Donnie Allison, in Hoss Ellington’s Olds, was also on the front row. Then there was old nemesis Darrell Waltrip, who had already won earlier at Riverside, along with a 125-miler and the Sportsman 300 at Daytona.

As optimistic as we were, I thought it was all over not long after the race started. On just the 32nd of 200 laps, Cale, Donnie and his brother Bobby crashed along the backstretch.

Donnie lost a lap. Cale got stuck in the mud and lost three laps. I figured we were finished and so did just about everyone else.

But, fortunately, some timely caution periods allowed Cale to return to the lead lap. Donnie got there, too.

With 50 laps to go Cale and Donnie hooked up in the draft and they were gone. They left the field behind. It was obvious they were going to determine the outcome.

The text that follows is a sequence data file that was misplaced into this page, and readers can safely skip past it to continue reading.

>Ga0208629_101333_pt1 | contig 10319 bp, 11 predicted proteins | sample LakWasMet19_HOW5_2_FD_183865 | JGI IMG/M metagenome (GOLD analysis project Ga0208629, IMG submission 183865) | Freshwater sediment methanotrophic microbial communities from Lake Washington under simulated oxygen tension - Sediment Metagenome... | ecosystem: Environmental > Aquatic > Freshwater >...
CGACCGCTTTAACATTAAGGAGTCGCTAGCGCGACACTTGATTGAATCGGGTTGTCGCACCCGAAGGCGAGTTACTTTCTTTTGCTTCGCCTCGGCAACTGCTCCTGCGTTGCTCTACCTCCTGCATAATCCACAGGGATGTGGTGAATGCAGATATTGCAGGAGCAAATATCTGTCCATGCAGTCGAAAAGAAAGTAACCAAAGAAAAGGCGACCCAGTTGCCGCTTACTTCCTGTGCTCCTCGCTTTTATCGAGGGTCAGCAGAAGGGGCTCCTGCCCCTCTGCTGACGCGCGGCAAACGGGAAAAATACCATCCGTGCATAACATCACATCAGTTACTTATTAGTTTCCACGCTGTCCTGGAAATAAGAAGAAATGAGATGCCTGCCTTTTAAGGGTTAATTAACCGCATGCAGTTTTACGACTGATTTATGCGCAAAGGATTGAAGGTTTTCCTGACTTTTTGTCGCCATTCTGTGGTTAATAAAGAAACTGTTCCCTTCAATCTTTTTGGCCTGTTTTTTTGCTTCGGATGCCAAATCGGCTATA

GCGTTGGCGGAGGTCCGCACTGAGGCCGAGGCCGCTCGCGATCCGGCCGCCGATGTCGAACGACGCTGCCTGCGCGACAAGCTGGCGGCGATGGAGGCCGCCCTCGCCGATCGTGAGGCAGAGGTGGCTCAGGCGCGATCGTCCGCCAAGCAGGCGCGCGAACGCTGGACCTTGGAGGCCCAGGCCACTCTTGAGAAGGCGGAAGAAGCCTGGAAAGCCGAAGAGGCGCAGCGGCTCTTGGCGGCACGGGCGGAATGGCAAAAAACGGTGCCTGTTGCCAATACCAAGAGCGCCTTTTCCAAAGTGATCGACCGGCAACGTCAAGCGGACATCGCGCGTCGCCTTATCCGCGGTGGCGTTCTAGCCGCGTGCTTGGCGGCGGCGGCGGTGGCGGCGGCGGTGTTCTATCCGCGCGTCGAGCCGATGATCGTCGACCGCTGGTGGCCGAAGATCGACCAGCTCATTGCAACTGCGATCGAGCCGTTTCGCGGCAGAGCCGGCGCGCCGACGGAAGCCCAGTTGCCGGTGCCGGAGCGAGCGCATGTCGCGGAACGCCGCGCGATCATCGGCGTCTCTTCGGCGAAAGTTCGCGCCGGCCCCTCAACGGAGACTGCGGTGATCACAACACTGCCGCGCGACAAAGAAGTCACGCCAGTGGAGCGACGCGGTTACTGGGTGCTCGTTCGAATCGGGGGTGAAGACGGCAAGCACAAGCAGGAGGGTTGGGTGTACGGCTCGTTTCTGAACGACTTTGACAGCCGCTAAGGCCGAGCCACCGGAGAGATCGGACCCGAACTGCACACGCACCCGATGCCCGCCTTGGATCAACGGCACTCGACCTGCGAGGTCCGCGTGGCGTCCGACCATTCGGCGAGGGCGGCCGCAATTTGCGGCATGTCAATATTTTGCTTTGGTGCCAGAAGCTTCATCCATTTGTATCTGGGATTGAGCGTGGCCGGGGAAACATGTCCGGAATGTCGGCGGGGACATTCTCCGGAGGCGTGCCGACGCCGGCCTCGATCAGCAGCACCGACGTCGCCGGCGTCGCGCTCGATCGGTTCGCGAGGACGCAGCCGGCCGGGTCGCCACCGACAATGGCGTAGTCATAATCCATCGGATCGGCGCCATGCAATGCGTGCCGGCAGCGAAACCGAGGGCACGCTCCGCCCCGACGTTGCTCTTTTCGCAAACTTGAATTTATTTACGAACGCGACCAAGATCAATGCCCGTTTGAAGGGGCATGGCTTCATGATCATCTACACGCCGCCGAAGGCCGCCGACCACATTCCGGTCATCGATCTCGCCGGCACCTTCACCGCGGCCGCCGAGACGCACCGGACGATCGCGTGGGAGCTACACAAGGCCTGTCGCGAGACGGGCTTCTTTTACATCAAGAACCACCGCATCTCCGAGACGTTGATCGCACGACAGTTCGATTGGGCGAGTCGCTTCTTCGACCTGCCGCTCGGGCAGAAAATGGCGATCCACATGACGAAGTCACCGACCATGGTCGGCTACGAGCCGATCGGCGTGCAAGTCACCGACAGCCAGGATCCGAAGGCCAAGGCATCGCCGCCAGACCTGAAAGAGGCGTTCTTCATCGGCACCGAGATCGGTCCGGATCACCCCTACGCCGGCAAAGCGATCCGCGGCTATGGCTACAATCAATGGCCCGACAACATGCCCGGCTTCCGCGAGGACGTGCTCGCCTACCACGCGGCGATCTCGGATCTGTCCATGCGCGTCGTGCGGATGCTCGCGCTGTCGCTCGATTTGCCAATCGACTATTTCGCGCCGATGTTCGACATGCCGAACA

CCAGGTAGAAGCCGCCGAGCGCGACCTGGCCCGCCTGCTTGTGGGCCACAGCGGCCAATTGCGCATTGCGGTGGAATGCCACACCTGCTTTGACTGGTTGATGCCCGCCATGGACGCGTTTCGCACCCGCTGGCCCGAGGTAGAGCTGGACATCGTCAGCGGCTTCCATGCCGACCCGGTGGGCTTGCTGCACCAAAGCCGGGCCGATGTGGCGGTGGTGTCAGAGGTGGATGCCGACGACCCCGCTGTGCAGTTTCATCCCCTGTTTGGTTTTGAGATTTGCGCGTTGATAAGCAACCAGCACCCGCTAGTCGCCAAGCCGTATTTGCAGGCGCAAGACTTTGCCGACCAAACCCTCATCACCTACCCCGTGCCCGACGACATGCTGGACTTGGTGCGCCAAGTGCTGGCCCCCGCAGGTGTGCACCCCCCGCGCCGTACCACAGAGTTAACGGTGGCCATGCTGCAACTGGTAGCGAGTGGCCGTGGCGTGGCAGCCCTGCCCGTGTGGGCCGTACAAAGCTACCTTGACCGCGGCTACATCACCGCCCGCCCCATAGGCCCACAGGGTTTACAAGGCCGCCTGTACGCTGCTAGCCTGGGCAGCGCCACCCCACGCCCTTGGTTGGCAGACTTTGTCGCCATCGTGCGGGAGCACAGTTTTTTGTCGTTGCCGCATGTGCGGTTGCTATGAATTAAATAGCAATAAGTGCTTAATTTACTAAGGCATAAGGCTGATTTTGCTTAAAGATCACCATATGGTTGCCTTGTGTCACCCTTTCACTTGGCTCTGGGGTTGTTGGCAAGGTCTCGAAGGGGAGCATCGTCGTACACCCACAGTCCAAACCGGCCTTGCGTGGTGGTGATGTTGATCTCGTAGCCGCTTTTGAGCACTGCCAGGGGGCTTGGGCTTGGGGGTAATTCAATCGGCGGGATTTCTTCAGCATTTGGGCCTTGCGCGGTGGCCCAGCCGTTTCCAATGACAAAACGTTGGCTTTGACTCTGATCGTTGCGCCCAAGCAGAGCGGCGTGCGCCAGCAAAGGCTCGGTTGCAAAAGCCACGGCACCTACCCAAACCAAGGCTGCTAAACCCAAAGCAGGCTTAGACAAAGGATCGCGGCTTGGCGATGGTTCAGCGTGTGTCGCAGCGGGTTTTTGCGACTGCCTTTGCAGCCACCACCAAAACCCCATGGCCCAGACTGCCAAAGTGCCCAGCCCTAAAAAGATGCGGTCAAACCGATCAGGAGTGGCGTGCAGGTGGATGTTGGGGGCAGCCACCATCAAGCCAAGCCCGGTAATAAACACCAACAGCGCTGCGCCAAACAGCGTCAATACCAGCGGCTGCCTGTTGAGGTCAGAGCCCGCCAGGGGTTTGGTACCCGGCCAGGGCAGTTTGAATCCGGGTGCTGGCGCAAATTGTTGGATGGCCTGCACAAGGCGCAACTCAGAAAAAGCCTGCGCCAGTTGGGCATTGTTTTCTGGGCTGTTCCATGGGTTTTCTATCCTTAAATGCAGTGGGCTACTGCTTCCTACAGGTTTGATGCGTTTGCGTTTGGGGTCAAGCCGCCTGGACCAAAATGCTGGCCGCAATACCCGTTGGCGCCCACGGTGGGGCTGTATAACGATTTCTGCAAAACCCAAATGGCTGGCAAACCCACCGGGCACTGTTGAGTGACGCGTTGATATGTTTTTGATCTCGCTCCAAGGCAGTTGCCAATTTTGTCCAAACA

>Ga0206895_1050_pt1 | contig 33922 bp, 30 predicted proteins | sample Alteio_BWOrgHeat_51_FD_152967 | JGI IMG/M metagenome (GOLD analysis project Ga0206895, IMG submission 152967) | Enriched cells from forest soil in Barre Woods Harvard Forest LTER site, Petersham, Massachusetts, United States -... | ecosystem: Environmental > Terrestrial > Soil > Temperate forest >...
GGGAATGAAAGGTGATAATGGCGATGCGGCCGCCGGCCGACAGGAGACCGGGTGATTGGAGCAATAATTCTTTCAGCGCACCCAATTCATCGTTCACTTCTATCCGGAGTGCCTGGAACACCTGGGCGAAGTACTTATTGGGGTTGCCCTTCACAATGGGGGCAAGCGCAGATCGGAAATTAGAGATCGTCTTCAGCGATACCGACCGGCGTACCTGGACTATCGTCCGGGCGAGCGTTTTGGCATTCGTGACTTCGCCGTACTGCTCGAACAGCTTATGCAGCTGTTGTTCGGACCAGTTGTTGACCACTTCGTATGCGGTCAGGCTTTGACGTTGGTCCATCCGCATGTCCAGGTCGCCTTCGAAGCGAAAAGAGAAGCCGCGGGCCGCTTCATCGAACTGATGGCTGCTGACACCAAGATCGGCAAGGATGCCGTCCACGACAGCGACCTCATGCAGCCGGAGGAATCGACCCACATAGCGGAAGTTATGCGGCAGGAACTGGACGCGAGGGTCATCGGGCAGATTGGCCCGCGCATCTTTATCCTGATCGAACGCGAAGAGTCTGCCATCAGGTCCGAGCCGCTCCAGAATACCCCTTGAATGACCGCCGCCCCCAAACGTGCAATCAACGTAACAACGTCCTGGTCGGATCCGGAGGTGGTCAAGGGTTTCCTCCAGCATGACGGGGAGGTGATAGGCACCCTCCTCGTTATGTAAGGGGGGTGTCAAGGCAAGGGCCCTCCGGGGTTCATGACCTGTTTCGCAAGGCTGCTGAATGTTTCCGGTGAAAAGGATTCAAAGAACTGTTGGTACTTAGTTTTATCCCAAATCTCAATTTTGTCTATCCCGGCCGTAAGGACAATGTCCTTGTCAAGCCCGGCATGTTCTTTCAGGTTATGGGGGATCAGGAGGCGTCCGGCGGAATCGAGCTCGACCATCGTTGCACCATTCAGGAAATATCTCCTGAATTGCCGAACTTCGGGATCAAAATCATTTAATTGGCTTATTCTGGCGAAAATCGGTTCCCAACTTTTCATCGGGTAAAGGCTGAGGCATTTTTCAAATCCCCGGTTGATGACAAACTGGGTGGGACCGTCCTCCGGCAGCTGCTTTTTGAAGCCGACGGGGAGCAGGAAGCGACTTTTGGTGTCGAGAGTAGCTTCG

Remember, this was in the day of the “slingshot” pass, which the guy running second could utilize to quickly take the lead.

I had figured that out myself nearly two decades earlier.

Sure enough, on the last lap the two drivers came out of the second turn and headed down the backstretch. Cale was exactly where I wanted him to be – right behind Donnie.

He moved to the low side of the track to make the pass. Then, well, I could hardly believe what I saw – Donnie moved down to make the block. But he did a lot more than that. He forced Cale into the grass.

Being the type of driver he was, Cale did not back off – and I darn sure didn’t want him go.

But he did call me on the radio earlier and told me that he thought Bobby had been waiting on him and was going to wreck him – stuff like that.